Indie Pop

Indie pop is a subgenre of alternative music that emerged in the mid-1980s of the 20th century. Scottish post-punk bands such as Orange Juice, Josef K, and others are often cited as its progenitors.

Not at All Like the Others

Independent studios emerged in the 1970s and 1980s, when it was hard to make a movie or record a song without the cooperation of large corporations. The term “indie” comes from these studios.

The proliferation of independent recording facilities allowed many artists to make albums, experiment with sound, and create new variations on existing musical genres. They were committed to creative originality, did not conform to social norms, and were mostly representative of the underground.

The Growth of Indie

At first, the word “indie” did not refer to subgenres of music, but rather to recording studios. It wasn’t until much later that the term began to be applied to the merchandise sold by such companies, as well as to the music itself.

Even today, many indie artists produce albums without any help. The consensus is that their sound is less pop and more free and creative. It is believed that indie artists make music for themselves and their friends, not to make money or gain fame.

The indie style also spread to a variety of other fields, including the fashion and film industries.

In the mid-1990s, major corporations began to take a significant interest in independent music. This happened after Nirvana finished recording their first album, Bleach, which was a phenomenal success.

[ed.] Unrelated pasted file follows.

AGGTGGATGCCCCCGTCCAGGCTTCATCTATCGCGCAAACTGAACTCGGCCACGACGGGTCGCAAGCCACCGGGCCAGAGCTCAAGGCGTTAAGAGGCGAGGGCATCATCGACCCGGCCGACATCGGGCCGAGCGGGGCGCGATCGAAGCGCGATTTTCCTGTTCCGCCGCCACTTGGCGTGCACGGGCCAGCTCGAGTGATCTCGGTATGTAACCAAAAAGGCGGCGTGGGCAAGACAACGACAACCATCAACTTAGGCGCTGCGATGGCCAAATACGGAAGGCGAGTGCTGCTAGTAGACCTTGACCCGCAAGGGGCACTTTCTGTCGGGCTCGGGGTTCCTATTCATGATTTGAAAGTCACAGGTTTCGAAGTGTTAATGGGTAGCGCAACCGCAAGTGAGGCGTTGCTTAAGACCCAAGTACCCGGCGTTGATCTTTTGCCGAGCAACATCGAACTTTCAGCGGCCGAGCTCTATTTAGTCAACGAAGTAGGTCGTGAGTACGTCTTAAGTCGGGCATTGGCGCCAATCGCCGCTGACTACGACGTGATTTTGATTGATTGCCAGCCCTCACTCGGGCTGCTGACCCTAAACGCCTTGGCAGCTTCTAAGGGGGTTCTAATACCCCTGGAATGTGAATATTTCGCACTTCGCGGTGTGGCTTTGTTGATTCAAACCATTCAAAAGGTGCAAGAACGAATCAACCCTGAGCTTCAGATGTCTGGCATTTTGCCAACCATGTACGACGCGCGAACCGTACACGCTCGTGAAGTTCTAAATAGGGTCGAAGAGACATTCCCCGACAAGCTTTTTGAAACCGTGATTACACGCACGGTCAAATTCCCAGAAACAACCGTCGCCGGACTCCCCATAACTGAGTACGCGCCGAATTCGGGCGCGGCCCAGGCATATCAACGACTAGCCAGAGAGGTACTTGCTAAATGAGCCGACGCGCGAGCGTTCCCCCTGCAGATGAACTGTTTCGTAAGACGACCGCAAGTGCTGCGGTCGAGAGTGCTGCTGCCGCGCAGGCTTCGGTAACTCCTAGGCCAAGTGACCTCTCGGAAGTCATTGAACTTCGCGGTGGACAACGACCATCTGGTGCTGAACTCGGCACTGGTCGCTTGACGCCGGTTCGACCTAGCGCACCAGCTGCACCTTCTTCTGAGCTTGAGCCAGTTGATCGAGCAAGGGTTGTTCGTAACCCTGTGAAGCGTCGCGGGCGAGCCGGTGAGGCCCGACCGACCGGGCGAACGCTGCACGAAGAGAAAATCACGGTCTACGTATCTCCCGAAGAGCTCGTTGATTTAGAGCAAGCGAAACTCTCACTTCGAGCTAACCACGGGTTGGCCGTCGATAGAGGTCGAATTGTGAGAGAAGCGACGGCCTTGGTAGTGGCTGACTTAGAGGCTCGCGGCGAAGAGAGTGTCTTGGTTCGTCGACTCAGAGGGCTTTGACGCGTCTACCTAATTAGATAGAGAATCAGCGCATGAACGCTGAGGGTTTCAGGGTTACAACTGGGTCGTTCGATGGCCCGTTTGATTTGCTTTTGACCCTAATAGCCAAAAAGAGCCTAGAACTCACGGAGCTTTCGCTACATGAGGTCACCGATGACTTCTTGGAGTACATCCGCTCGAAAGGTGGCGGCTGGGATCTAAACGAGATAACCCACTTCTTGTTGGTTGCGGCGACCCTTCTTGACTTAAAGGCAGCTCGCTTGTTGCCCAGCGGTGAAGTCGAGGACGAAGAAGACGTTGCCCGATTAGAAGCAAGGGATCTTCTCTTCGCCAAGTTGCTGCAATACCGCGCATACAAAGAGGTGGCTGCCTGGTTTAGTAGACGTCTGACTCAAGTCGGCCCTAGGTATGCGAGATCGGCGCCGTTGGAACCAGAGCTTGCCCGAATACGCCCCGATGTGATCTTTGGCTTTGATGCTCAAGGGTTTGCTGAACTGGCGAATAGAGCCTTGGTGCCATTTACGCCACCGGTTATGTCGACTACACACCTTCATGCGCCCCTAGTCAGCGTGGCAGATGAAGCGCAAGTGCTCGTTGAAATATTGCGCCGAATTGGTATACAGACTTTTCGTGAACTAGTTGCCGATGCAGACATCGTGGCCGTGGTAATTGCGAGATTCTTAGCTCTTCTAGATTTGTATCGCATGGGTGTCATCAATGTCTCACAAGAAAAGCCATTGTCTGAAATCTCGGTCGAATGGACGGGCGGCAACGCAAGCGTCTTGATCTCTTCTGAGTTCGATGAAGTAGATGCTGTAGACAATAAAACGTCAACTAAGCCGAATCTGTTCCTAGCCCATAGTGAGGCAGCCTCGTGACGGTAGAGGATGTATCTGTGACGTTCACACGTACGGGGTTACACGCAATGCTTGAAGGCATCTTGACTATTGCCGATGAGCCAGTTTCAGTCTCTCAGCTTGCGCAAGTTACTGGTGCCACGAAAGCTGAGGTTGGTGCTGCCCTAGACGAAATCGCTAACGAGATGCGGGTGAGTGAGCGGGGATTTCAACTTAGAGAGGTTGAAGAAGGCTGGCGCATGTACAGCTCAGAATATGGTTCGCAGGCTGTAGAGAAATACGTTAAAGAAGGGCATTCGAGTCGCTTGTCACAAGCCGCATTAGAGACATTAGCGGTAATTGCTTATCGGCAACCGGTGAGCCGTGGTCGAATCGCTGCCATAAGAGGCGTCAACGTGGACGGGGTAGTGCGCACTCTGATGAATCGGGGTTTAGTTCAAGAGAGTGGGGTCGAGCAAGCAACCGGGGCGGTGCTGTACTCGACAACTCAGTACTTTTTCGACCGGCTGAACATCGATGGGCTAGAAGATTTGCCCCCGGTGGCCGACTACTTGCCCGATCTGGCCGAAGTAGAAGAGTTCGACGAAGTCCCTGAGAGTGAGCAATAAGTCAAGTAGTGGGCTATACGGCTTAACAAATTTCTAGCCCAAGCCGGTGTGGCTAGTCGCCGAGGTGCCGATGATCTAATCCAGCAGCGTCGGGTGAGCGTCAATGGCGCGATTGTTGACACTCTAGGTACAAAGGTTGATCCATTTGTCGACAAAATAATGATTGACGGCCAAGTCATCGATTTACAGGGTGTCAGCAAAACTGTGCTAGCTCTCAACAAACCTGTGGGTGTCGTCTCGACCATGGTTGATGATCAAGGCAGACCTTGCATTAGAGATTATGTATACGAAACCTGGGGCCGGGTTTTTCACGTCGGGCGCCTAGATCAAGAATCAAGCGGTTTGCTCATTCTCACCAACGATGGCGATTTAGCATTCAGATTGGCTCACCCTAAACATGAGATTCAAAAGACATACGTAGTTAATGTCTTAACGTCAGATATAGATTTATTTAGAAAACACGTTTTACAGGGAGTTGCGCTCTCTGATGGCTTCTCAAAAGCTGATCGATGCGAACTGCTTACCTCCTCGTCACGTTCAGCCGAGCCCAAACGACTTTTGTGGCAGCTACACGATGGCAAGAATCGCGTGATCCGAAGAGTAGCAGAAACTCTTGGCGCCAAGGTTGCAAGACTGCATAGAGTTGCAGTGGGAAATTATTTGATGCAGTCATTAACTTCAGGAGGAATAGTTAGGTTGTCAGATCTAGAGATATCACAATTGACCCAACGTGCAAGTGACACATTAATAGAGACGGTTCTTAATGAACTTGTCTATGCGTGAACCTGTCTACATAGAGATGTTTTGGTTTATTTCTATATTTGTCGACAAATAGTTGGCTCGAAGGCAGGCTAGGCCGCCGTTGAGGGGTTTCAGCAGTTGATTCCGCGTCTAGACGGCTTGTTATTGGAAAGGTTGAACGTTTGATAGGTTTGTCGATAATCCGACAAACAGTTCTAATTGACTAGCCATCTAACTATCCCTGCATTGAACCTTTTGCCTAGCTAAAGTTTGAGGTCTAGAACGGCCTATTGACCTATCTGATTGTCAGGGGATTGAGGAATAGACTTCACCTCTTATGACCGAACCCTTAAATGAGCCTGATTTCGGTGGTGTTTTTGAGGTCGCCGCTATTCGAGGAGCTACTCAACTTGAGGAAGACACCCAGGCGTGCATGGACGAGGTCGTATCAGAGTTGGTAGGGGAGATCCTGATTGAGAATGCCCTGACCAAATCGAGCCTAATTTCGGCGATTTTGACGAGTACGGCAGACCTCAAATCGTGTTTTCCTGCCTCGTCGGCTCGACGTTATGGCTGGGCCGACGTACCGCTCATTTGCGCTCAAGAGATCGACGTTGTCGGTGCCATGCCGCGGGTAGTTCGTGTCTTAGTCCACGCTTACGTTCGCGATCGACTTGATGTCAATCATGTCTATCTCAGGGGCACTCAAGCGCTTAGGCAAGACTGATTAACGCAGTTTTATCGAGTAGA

The term “indie” began to be applied to any artist whose sound was comparable to that of well-known songs.

Comparable Genres

Twee Pop

The origins of twee pop can be traced back to 1986. Boy-girl harmony, catchy melodies and love lyrics are some defining elements of twee pop music, which is characterized by its uncomplicated nature.


Shibuya-kei is a fashion that was popular in Japan in the 1990s, and many of its bands were released in the United States by prominent independent record labels such as Matador and Grand Royal.

This contributed to the genre’s widespread popularity among indie-pop fans. Of all the Japanese bands active at the time, Pizzicato Five came the closest to becoming a successful band in the United States.

Chamber Pop

A subgenre of indie pop known for its lush orchestration is called chamber pop. Brian Wilson and Burt Bacharach were two of Louis Philip’s main musical influences.

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